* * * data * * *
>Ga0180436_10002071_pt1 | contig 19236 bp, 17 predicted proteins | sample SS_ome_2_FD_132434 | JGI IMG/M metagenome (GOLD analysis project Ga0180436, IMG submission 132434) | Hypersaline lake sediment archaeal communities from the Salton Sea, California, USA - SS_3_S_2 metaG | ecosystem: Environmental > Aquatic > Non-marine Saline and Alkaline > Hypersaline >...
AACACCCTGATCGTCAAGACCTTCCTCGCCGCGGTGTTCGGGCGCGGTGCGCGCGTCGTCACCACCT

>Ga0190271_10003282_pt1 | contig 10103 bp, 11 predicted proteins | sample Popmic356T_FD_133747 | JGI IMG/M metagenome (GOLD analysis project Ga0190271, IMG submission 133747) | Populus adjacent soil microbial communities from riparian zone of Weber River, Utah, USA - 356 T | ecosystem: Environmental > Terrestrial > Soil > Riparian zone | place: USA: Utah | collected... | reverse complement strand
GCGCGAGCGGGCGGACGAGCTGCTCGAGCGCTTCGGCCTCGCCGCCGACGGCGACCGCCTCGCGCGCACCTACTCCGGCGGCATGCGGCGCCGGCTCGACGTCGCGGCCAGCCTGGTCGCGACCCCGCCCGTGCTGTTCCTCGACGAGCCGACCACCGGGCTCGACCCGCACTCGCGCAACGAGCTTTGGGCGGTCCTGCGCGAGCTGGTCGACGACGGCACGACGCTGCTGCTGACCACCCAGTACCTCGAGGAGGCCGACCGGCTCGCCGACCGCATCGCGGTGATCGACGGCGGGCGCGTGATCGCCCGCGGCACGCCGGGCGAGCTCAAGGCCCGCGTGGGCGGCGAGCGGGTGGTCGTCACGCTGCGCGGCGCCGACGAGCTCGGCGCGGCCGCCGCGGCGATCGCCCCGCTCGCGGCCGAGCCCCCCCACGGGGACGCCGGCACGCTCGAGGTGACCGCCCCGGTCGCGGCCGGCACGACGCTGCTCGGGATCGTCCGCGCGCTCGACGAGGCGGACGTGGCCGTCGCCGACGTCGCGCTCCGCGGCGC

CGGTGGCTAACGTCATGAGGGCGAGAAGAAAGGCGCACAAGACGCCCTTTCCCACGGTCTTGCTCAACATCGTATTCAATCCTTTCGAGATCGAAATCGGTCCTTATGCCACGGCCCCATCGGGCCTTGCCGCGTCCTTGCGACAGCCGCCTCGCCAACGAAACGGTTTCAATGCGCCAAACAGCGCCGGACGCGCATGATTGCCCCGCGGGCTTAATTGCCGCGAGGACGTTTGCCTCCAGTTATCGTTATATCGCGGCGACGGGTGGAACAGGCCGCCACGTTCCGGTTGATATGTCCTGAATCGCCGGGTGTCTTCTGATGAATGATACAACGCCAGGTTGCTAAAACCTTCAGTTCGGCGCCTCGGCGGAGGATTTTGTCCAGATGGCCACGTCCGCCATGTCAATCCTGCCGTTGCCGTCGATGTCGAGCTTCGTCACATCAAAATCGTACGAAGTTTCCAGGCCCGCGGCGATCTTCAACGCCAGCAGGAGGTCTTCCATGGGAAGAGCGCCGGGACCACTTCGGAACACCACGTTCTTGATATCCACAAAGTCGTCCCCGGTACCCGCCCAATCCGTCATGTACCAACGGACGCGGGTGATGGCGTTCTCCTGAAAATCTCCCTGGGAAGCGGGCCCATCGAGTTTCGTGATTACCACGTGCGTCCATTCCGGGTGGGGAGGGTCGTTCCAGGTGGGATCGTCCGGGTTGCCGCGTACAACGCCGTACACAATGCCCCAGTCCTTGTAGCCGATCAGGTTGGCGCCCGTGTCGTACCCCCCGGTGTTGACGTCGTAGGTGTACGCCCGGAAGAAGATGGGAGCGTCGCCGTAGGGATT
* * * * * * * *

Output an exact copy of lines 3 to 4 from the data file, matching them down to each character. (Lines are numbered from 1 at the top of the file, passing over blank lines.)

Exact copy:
>Ga0190271_10003282_pt1 | contig 10103 bp, 11 predicted proteins | sample Popmic356T_FD_133747 | JGI IMG/M metagenome (GOLD analysis project Ga0190271, IMG submission 133747) | Populus adjacent soil microbial communities from riparian zone of Weber River, Utah, USA - 356 T | ecosystem: Environmental > Terrestrial > Soil > Riparian zone | place: USA: Utah | collected... | reverse complement strand
GCGCGAGCGGGCGGACGAGCTGCTCGAGCGCTTCGGCCTCGCCGCCGACGGCGACCGCCTCGCGCGCACCTACTCCGGCGGCATGCGGCGCCGGCTCGACGTCGCGGCCAGCCTGGTCGCGACCCCGCCCGTGCTGTTCCTCGACGAGCCGACCACCGGGCTCGACCCGCACTCGCGCAACGAGCTTTGGGCGGTCCTGCGCGAGCTGGTCGACGACGGCACGACGCTGCTGCTGACCACCCAGTACCTCGAGGAGGCCGACCGGCTCGCCGACCGCATCGCGGTGATCGACGGCGGGCGCGTGATCGCCCGCGGCACGCCGGGCGAGCTCAAGGCCCGCGTGGGCGGCGAGCGGGTGGTCGTCACGCTGCGCGGCGCCGACGAGCTCGGCGCGGCCGCCGCGGCGATCGCCCCGCTCGCGGCCGAGCCCCCCCACGGGGACGCCGGCACGCTCGAGGTGACCGCCCCGGTCGCGGCCGGCACGACGCTGCTCGGGATCGTCCGCGCGCTCGACGAGGCGGACGTGGCCGTCGCCGACGTCGCGCTCCGCGGCGC